I’ve been musing the past few days on the roots of my political and/or governmental philosophy. Why am I where I am today in my understanding of what’s best for the governing of this nation?
I wasn’t raised in a home that taught me what I now believe, so it’s not a matter of merely copying what my parents thought. In fact, I grew up thinking the Democrats were the party to support.
I was conservative as far as I understood what conservatism was, but didn’t grasp the drift taking place in that party. I thought that because I was sympathetic to the civil rights movement, I was a good Democrat.
It took a conversation in college with someone knew the difference to show me I was truly a conservative in outlook and that my views lined up better with the Republicans. That actually surprised me.
Yet I didn’t just follow the advice of that person blindly. I began to investigate what I should believe and why. Two factors guided my thinking: my growing Christian faith and the influence of certain writers I was beginning to enjoy reading.
First, I began to learn about Biblical principles and how they should be applied to society, including government. Those principles continue to guide me today.
Second, two periodicals honed my thinking in accordance with those Biblical principles: National Review and The Freeman. The first offered witty and insightful commentary on the current political scene, and I greatly admired William F. Buckley, the founder of the magazine; the second grounded me in free-market concepts.
When I decided to pursue my doctorate in history, I was in a time of uncertainty spiritually. I was searching to see if anything else could fill that void. My professors, generally speaking, were far more liberal than I, and some of the reading I was given allowed me to test my convictions. Would they stand?
They did. I was now grounded in what liberals thought, as I expanded my understanding of both worldviews.
My advanced degrees offered no answers for life; God mercifully drew me back to Himself. Yet that pursuit of higher education did prepare me to better define what I believed and why.
My path to what I believe is not everyone’s path, by any stretch. My spiritual quest combined with my educational quest to make me what I am. It was a fascinating integration of intellectual and emotional satisfaction.
I have been in higher education circles ever since. Seven of my years of teaching were at the graduate level; another five at a college that stressed classical education.
In my courses, I try to communicate to my students a worldview that is spiritually and intellectually sound.
I’ve always approached politics from this foundation of Biblical principles and solid reasoning from a well-grounded conservative philosophy. I don’t repent of any of this, but I do think my approach has left me a little bewildered by the politics of 2016.
As I meditate on what has developed politically over the past year, I have been astounded by what seems to me to be a devastating loss of principle in both the Christian world and the corresponding conservative world.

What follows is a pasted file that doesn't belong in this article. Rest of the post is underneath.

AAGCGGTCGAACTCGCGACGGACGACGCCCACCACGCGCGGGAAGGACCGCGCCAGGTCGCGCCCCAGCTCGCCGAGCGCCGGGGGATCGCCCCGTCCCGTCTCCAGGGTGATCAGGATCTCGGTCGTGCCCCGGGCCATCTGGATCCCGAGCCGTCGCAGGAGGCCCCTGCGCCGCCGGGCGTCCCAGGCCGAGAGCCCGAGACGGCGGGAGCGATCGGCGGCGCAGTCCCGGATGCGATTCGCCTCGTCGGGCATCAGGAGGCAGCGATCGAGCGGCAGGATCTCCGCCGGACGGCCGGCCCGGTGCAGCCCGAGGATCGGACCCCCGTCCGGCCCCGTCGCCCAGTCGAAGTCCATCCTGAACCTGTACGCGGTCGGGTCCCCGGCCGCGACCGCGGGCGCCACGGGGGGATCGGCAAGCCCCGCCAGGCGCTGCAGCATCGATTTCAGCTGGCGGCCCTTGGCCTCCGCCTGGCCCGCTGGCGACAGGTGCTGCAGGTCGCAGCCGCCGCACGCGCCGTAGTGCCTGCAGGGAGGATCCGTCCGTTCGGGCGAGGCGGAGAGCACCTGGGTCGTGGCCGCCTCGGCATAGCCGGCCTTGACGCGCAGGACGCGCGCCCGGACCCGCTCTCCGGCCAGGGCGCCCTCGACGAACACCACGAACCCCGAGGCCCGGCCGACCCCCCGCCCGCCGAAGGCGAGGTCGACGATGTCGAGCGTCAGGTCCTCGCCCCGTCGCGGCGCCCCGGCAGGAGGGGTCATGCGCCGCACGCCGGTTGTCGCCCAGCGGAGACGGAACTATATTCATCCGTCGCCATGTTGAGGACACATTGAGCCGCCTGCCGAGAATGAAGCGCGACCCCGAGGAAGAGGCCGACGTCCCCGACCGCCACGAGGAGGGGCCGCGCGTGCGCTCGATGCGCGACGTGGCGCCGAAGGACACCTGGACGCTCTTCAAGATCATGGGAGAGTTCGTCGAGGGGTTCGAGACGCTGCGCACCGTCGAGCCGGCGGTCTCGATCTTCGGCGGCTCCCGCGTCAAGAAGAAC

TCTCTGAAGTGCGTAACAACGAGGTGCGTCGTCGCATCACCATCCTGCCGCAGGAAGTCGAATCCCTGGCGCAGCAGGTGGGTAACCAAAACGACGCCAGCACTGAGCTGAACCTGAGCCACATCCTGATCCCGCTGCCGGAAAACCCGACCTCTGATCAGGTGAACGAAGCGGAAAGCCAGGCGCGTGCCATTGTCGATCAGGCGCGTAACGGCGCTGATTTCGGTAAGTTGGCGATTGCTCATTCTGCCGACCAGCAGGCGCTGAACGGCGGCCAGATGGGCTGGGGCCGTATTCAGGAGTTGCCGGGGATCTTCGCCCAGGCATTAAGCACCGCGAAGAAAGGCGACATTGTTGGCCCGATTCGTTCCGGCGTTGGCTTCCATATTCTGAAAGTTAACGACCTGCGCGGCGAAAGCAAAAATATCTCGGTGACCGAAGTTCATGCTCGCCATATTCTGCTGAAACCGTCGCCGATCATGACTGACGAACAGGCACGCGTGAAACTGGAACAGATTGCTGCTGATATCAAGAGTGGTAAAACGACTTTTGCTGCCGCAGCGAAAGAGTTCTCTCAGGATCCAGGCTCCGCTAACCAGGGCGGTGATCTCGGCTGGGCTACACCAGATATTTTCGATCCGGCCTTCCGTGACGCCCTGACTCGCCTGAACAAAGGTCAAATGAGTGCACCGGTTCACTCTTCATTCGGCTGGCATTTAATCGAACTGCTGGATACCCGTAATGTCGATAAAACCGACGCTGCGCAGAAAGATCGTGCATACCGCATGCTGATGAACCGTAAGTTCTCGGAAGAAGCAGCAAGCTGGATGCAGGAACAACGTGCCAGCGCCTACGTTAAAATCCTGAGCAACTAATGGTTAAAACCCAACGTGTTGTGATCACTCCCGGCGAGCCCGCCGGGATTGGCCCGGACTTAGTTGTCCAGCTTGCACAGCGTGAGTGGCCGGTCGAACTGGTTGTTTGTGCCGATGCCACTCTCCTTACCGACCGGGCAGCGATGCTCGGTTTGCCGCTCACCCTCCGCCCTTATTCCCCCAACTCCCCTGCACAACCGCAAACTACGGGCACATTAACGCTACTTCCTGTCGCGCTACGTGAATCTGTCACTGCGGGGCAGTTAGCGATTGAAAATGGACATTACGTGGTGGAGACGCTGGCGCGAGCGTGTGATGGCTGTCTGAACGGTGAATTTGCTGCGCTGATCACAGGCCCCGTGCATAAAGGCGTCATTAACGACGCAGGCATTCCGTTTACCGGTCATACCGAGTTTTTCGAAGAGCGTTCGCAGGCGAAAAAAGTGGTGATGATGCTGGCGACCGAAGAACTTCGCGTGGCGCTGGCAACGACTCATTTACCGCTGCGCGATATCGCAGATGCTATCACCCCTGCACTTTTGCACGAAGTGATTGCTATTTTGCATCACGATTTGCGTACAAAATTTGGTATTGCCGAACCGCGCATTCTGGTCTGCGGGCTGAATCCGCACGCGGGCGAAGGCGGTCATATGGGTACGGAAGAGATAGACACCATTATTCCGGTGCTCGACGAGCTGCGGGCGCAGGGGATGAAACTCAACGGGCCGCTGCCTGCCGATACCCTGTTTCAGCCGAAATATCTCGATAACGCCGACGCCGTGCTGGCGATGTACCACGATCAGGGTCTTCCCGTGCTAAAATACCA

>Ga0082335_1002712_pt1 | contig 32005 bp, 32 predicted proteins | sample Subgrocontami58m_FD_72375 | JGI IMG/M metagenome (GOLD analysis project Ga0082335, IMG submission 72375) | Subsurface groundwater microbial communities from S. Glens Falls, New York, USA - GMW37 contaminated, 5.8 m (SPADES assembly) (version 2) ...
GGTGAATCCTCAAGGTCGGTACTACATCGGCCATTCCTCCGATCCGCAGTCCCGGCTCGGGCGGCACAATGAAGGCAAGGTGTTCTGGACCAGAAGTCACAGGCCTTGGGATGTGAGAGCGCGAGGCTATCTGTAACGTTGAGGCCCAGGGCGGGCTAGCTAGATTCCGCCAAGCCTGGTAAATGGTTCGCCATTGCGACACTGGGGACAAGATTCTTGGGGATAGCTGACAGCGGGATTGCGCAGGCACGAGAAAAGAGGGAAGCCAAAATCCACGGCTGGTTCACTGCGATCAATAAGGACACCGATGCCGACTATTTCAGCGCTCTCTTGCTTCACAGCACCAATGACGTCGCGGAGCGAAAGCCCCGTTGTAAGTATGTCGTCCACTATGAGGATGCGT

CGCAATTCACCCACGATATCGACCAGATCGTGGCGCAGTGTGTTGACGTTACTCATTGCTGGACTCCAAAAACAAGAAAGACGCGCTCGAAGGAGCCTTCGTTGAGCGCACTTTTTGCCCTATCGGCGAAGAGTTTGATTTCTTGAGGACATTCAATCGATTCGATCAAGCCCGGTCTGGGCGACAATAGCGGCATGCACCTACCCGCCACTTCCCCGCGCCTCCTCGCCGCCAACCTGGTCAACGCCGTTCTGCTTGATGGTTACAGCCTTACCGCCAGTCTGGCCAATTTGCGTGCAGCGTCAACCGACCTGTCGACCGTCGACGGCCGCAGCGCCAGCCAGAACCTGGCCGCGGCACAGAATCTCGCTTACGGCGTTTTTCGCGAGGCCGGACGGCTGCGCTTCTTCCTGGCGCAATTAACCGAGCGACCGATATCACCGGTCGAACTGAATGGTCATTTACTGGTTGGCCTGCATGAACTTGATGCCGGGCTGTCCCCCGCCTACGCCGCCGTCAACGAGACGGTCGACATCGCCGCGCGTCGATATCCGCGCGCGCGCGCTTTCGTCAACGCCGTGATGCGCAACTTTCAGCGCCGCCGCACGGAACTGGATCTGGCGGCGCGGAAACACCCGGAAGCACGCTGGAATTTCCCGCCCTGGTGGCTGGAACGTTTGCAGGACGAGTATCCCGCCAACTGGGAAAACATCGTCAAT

I’ve been trying to understand why this is so. You see, for me, the first time I saw Donald Trump on the stage with all those other candidates, I came away thinking that this was the biggest con of recent political history and that no one would take him seriously. Why? Because I didn’t perceive him as a serious candidate.
Trump had no command of the issues. He was an egotist who blustered, interrupted, and insulted anyone he thought was in his way. His entire history was as a liberal Democrat, and now he was trying to convince everyone he was a Republican.
I thought everyone would see through this charade. I’ve been sorely disappointed.
True, he didn’t get the majority of Republican votes in the primaries. I console myself with that fact. But once he became the nominee, so many who had previously said he was unacceptable suddenly decided he was now worth supporting, and anyone who disagreed should be shamed and guilted (is that a word?) into abandoning their principles and declaring their undying allegiance.
My entire background and training doesn’t allow me to board this train. I’m dismayed that so many others have decided to do so.
I’ve learned a valuable lesson, though. I have to realize that not everyone makes decisions based on principles only. Sometimes emotions carry the day. The emotion that leads some to vote for Trump now is fear—fear of a Hillary Clinton presidency.
I understand that fear. What I don’t get is why those same voters don’t see the danger of a Trump presidency as well. In my view, both are equally undesirable.
Some probably wonder why I continue to warn about Trump when it is clear that one or the other—Trump or Hillary—will be the next president. The answer is this: I’m looking beyond this election; I’m trying to keep us thinking about what comes next and whether there will be a Christian witness left to the nation after this, and whether there will be any conservative movement to build upon and salvage the disaster that is sure to come regardless of who wins this particular election.
We need to be principled people. My task, I believe, is to stay true to that calling and convince as many others as possible to do the same.